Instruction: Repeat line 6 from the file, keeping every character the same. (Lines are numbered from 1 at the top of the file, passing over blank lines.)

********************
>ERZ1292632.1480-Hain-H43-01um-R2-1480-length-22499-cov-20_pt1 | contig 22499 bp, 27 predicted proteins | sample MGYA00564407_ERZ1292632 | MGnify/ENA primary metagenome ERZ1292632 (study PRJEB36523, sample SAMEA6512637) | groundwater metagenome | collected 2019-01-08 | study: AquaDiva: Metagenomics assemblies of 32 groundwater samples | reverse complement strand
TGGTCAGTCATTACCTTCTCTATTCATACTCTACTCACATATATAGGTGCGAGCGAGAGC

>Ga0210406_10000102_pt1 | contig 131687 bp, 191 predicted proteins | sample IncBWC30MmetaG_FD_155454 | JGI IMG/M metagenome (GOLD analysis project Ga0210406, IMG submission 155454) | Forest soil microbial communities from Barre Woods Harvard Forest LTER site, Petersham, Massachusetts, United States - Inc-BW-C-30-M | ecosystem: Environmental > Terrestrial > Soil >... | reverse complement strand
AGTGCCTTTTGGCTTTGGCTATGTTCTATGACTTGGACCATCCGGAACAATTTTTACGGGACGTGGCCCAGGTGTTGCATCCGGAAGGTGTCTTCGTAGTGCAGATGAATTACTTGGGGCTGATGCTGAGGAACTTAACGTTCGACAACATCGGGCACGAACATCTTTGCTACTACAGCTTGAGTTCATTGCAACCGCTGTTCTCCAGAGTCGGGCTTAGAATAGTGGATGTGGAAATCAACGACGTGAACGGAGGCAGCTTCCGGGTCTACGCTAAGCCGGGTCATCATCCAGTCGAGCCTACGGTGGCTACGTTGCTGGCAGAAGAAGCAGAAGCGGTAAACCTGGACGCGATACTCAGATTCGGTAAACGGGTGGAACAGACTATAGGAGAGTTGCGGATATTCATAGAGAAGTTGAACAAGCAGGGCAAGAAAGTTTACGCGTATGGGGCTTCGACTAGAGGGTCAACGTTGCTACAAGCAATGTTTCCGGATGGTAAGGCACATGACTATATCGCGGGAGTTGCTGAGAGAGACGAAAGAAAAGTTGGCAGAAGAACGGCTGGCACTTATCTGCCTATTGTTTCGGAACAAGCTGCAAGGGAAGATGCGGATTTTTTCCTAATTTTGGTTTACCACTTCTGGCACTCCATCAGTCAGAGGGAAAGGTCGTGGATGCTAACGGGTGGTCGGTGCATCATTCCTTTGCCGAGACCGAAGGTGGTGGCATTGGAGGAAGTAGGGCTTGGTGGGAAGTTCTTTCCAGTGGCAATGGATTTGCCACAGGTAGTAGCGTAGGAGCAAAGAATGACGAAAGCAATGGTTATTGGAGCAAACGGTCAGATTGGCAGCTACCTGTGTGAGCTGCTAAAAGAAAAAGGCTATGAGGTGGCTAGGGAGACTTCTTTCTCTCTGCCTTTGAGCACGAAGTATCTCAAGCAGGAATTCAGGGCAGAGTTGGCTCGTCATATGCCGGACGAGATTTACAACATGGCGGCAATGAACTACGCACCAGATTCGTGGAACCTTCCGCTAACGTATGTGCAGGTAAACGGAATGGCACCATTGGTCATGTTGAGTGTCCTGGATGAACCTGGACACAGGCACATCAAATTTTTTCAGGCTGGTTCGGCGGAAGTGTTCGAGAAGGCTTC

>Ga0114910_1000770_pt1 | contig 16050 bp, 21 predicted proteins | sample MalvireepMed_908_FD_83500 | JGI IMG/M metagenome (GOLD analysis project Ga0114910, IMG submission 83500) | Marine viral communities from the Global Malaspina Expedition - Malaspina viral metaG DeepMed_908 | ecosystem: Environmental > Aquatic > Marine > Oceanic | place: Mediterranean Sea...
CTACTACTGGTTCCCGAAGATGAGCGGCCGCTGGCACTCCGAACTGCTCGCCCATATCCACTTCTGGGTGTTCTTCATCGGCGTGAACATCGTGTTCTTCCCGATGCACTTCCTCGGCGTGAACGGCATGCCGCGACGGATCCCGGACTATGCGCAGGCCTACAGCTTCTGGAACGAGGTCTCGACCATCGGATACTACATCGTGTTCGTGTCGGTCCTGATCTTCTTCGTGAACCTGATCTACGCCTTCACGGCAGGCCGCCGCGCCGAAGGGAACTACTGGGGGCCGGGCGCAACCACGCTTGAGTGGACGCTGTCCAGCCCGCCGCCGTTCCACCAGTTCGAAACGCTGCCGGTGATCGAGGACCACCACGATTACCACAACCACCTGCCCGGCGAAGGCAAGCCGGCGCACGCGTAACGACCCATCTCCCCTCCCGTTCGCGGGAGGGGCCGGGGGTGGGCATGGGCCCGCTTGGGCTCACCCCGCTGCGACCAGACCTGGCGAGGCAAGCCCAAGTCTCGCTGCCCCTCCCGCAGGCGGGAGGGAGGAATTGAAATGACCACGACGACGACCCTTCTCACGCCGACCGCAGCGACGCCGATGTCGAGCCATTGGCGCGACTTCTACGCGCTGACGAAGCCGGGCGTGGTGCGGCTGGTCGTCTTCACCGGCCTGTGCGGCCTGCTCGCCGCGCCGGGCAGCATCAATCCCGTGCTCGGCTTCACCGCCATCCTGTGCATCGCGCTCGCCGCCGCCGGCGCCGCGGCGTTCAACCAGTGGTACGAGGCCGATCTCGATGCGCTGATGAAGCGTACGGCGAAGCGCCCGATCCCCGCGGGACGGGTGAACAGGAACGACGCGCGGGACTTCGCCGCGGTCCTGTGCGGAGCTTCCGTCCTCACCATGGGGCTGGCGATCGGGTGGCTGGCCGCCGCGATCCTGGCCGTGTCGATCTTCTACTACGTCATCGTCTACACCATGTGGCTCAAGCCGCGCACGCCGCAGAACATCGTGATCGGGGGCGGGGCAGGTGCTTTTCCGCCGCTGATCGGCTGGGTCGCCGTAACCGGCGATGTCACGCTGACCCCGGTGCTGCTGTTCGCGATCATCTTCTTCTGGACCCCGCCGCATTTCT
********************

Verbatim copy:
CTACTACTGGTTCCCGAAGATGAGCGGCCGCTGGCACTCCGAACTGCTCGCCCATATCCACTTCTGGGTGTTCTTCATCGGCGTGAACATCGTGTTCTTCCCGATGCACTTCCTCGGCGTGAACGGCATGCCGCGACGGATCCCGGACTATGCGCAGGCCTACAGCTTCTGGAACGAGGTCTCGACCATCGGATACTACATCGTGTTCGTGTCGGTCCTGATCTTCTTCGTGAACCTGATCTACGCCTTCACGGCAGGCCGCCGCGCCGAAGGGAACTACTGGGGGCCGGGCGCAACCACGCTTGAGTGGACGCTGTCCAGCCCGCCGCCGTTCCACCAGTTCGAAACGCTGCCGGTGATCGAGGACCACCACGATTACCACAACCACCTGCCCGGCGAAGGCAAGCCGGCGCACGCGTAACGACCCATCTCCCCTCCCGTTCGCGGGAGGGGCCGGGGGTGGGCATGGGCCCGCTTGGGCTCACCCCGCTGCGACCAGACCTGGCGAGGCAAGCCCAAGTCTCGCTGCCCCTCCCGCAGGCGGGAGGGAGGAATTGAAATGACCACGACGACGACCCTTCTCACGCCGACCGCAGCGACGCCGATGTCGAGCCATTGGCGCGACTTCTACGCGCTGACGAAGCCGGGCGTGGTGCGGCTGGTCGTCTTCACCGGCCTGTGCGGCCTGCTCGCCGCGCCGGGCAGCATCAATCCCGTGCTCGGCTTCACCGCCATCCTGTGCATCGCGCTCGCCGCCGCCGGCGCCGCGGCGTTCAACCAGTGGTACGAGGCCGATCTCGATGCGCTGATGAAGCGTACGGCGAAGCGCCCGATCCCCGCGGGACGGGTGAACAGGAACGACGCGCGGGACTTCGCCGCGGTCCTGTGCGGAGCTTCCGTCCTCACCATGGGGCTGGCGATCGGGTGGCTGGCCGCCGCGATCCTGGCCGTGTCGATCTTCTACTACGTCATCGTCTACACCATGTGGCTCAAGCCGCGCACGCCGCAGAACATCGTGATCGGGGGCGGGGCAGGTGCTTTTCCGCCGCTGATCGGCTGGGTCGCCGTAACCGGCGATGTCACGCTGACCCCGGTGCTGCTGTTCGCGATCATCTTCTTCTGGACCCCGCCGCATTTCT